The purpose of this second Writers’ retreat was to move into the “Craft Phase” of the book.  Rick Rubin describes the creative process as four phases: Seed, Experimentation, Craft, and Editing & Completion. The “Craft Phase” moves from generating possibilities and ideas into refining material with a clearer sense of direction and structure. For this project that means both the individual chapters and the larger book are beginning to take clearer shape and more cohesive structure. We accomplished this at the retreat by developing a shared larger vision of the overall book, large group discussion and decision making for cohesiveness across chapters, and co-author work time.  Continue reading “We Meet Again! A Recap of the Second Writers’ Retreat”

Surprised by Vocation by Joanne Reeck

Uncovering Vocation Series

Uncovering Vocation is a partnership between Campus Ministry and the Christensen Center for Vocation at Augsburg University. Every 2nd and 4th Tuesday of the month, a member of the Augsburg community is invited to share a component of their vocation story. It has become a way of building community, becoming reacquainted with one another, and celebrating the diversity of people and vocations that make Augsburg University the beautiful place it is.

Advent Vespers Devotional by Jeremy Myers

Monday, December 4th “All Who Love and Serve Your City,” v. 1-3

All who love and serve your city, all who bear its daily stress, all who cry for peace and justice, all who curse and all who bless,

In your day of loss and sorrow, in your day of helpless strife, honor, peace, and love retreating, seek the Lord, who is your life.

Risen One, shall yet the city be the city of despair? Come today, our judge, our glory. Be its name “The Lord is there!”– Text: Erik Routley

Those who love and serve their city know their city. How well do you know your city, or the area in which you live your life? This might not be an actual city. Maybe it’s a neighborhood, or a town, or an apartment complex. Do you love it? Do you bear its daily stress? Do you cry for peace and justices in its streets and hallways? Do you find yourself both cursing and blessing this community where you and so many others live their lives? I imagine the answer to all of these questions is a resounding, “yes!” Our neighborhoods are the places where we make our first friends, where we have our first kiss, where we learn, and play, and fight. Our neighborhoods are where we fall in love, raise our families, share meals, and watch each other’s backs. There are gardens in our neighborhoods. There are bones in our neighborhoods. There is turmoil in our neighborhoods. There are peacemakers in our neighborhoods. Do you love and serve your city? Do you know your city? Walk your city today, or take a ride through it, with the words of this hymn in your ears. Keep your eyes wide open because you learn that the Lord is there! Right there in the city you call home.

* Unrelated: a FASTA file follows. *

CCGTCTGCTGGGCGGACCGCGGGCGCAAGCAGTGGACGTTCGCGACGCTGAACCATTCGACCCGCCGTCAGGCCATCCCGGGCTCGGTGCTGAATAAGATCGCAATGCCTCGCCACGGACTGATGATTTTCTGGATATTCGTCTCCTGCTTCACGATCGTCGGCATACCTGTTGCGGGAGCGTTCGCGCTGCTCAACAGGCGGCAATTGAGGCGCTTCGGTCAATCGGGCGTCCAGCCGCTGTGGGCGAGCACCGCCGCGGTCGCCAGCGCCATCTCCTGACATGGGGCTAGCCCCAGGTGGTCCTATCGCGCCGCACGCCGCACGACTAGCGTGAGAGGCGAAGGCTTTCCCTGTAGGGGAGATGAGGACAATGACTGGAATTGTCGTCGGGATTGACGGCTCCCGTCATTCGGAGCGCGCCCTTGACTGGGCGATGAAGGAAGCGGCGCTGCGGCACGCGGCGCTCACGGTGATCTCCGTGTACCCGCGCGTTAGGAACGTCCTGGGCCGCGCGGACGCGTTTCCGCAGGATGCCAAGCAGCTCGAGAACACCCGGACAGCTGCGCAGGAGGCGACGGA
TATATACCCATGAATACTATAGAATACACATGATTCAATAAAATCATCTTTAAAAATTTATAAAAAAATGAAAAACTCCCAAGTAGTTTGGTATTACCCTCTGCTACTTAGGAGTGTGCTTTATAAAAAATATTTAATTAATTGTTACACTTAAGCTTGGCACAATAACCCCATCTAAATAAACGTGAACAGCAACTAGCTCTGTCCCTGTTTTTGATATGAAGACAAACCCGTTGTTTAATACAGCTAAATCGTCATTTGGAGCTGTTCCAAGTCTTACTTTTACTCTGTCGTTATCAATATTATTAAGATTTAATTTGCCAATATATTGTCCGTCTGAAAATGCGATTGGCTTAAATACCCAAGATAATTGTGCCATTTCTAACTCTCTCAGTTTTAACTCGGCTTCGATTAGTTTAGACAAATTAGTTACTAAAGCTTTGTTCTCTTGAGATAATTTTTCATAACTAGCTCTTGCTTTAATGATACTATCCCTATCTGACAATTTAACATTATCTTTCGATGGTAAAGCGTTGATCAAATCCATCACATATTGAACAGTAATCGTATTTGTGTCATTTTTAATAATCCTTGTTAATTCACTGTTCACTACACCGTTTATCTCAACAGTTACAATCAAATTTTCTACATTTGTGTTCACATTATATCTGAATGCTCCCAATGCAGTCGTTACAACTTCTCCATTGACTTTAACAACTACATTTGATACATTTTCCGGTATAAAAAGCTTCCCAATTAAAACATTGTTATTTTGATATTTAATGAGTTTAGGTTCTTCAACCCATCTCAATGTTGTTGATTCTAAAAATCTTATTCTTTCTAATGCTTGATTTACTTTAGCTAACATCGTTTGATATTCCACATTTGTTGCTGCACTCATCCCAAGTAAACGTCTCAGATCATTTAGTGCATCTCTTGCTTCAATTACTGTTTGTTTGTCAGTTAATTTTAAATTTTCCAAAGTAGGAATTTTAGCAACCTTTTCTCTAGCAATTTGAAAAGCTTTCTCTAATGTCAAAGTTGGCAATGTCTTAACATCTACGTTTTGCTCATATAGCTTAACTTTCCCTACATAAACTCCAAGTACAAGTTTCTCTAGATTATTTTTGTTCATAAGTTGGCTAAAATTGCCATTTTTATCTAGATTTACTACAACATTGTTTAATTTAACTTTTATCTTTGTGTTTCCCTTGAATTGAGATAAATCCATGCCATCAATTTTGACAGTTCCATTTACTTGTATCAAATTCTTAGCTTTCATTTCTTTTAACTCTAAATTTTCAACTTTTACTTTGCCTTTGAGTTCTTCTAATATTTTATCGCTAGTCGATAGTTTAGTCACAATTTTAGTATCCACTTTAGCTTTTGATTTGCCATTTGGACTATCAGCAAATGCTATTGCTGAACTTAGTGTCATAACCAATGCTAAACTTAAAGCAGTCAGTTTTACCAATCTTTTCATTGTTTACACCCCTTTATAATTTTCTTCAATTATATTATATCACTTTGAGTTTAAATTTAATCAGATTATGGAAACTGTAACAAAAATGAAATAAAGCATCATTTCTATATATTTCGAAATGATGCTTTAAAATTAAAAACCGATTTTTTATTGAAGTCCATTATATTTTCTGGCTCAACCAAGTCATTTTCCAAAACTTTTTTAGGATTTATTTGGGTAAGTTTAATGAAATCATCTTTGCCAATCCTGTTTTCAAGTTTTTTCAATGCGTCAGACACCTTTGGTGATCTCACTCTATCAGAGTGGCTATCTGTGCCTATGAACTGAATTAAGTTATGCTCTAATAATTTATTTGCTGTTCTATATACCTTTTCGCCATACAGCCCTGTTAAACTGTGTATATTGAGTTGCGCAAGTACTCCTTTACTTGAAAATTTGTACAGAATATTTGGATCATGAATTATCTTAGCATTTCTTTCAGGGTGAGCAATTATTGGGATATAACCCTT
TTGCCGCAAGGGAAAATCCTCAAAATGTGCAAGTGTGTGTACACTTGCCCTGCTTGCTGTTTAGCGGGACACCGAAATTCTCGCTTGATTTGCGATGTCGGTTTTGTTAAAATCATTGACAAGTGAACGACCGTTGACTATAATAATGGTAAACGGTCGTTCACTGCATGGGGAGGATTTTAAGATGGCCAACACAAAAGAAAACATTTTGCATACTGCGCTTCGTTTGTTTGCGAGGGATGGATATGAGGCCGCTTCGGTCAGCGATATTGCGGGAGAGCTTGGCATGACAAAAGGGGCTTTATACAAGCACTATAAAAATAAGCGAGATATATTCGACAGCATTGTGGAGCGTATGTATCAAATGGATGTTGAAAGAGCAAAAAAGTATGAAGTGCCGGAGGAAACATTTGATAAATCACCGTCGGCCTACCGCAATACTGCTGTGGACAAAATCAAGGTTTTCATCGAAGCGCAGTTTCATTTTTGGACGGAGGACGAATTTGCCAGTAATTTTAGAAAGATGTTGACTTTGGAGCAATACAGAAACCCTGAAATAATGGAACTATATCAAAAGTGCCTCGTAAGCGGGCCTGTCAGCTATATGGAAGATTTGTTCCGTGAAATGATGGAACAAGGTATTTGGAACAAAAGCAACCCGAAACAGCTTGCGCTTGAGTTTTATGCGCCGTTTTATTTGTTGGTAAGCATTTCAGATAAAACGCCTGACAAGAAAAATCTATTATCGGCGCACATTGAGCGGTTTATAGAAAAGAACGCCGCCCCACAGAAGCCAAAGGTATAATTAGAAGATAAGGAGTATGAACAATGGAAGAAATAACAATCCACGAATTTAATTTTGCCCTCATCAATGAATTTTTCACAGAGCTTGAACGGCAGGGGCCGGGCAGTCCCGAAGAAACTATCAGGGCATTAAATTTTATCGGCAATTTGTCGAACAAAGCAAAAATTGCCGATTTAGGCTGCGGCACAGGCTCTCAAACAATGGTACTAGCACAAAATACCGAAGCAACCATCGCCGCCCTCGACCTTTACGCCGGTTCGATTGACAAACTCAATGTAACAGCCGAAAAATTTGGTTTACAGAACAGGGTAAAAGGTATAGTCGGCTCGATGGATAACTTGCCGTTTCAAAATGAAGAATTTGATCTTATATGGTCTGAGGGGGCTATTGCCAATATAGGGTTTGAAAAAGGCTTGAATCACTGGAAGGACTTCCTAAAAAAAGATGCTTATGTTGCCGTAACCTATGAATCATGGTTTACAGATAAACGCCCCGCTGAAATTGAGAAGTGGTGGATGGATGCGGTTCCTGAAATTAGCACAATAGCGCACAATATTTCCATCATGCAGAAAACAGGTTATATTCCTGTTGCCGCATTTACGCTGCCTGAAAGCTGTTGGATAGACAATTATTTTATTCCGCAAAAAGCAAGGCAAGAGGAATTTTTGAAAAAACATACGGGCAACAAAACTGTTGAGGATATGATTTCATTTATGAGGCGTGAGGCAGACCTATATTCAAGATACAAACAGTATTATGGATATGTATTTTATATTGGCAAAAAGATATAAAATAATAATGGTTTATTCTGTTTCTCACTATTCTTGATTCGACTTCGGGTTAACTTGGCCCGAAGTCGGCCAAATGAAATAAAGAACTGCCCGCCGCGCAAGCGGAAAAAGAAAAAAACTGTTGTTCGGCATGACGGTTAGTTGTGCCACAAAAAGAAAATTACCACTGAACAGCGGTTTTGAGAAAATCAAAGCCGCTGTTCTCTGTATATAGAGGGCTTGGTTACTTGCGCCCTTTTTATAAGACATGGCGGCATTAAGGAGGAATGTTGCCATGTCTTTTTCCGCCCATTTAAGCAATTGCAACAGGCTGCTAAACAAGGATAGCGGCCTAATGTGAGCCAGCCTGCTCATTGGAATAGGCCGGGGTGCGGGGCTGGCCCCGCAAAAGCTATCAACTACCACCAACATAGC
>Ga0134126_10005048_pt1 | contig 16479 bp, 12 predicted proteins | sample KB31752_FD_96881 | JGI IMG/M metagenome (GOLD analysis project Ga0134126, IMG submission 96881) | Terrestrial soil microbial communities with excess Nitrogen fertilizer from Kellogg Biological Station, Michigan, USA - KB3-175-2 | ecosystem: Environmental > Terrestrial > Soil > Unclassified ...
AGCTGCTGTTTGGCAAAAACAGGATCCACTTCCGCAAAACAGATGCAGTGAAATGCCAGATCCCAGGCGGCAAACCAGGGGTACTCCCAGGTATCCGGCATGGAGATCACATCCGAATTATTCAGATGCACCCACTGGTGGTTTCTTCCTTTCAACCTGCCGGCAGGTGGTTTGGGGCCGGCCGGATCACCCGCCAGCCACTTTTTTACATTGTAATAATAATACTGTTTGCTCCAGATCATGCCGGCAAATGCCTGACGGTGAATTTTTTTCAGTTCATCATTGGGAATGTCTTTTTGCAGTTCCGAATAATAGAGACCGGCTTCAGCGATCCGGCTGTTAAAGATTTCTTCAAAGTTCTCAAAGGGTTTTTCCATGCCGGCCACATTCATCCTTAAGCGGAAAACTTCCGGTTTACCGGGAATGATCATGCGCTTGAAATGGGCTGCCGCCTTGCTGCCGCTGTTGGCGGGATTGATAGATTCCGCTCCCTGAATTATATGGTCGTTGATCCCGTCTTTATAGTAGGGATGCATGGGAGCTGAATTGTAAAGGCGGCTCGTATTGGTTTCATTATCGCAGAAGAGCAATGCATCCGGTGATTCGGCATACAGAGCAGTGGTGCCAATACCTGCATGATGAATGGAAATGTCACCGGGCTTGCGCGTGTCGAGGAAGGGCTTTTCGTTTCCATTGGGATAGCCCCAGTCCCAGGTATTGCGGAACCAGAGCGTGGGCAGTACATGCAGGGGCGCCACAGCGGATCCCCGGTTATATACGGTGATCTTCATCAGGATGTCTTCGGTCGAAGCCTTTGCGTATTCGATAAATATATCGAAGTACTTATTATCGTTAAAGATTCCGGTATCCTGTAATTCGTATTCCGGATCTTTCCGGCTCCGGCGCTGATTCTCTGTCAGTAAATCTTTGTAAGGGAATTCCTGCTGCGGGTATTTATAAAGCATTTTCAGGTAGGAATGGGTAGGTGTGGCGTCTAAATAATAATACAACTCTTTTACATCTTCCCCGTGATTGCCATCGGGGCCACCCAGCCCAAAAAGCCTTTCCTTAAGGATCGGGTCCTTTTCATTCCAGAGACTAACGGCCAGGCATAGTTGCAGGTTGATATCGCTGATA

Give Your Gifts Freely by Dr. Jennifer Diaz (Education)

Uncovering Vocation Series

Uncovering Vocation is a partnership between Campus Ministry and the Christensen Center for Vocation at Augsburg University. Every 2nd and 4th Tuesday of the month, a member of the Augsburg community is invited to share a component of their vocation story. It has become a way of building community, becoming reacquainted with one another, and celebrating the diversity of people and vocations that make Augsburg University the beautiful place it is.

One morning about a month ago, as I was running around the house, getting everyone ready for school, when my 3.5 year old son drew an almost perfect circle on a leather stool with a bright red, permanent marker. When I came in the room he pointed to it with the marker and said, “I did not do this.” I frantically told him: We only draw on paper. And asked him repeatedly, “why did you do that?” He responded with tears, apologies, and a smirky 3 year old smile that told me he was both sorry and not sorry. I don’t think I will ever know “why” he did it but I imagine he got the idea and he couldn’t NOT draw the bright red circle while no one was looking. It was a little bit brave and I think he knew it. He definitely took a risk with his selection of media. But he went for it. 

After scrubbing the chair with nail polish remover, I crouched down next to him and said, “That was a very beautiful circle. Next time, please draw it on paper”. 

I tell this story because I believe in the idea that everyone and everything is a teacher. The story of the red circle is funny and playful (in hindsight of course) and it is also a statement about how I try to understand what each moment is teaching me. And what I am teaching others through my life and work.  Continue reading “Give Your Gifts Freely by Dr. Jennifer Diaz (Education)”

Transforming From Within: Reflections from Cohorts